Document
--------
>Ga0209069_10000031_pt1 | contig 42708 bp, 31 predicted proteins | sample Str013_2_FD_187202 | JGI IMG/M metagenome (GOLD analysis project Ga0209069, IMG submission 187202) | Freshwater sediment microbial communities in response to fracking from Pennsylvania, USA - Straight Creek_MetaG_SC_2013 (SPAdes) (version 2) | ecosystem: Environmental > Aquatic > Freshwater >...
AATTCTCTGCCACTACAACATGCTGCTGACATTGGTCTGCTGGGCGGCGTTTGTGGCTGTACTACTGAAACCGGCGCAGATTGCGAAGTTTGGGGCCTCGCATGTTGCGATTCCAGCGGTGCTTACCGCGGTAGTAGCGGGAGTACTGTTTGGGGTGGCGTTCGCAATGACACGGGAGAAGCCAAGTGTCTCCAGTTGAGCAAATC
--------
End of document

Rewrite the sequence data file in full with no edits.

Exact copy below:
>Ga0209069_10000031_pt1 | contig 42708 bp, 31 predicted proteins | sample Str013_2_FD_187202 | JGI IMG/M metagenome (GOLD analysis project Ga0209069, IMG submission 187202) | Freshwater sediment microbial communities in response to fracking from Pennsylvania, USA - Straight Creek_MetaG_SC_2013 (SPAdes) (version 2) | ecosystem: Environmental > Aquatic > Freshwater >...
AATTCTCTGCCACTACAACATGCTGCTGACATTGGTCTGCTGGGCGGCGTTTGTGGCTGTACTACTGAAACCGGCGCAGATTGCGAAGTTTGGGGCCTCGCATGTTGCGATTCCAGCGGTGCTTACCGCGGTAGTAGCGGGAGTACTGTTTGGGGTGGCGTTCGCAATGACACGGGAGAAGCCAAGTGTCTCCAGTTGAGCAAATC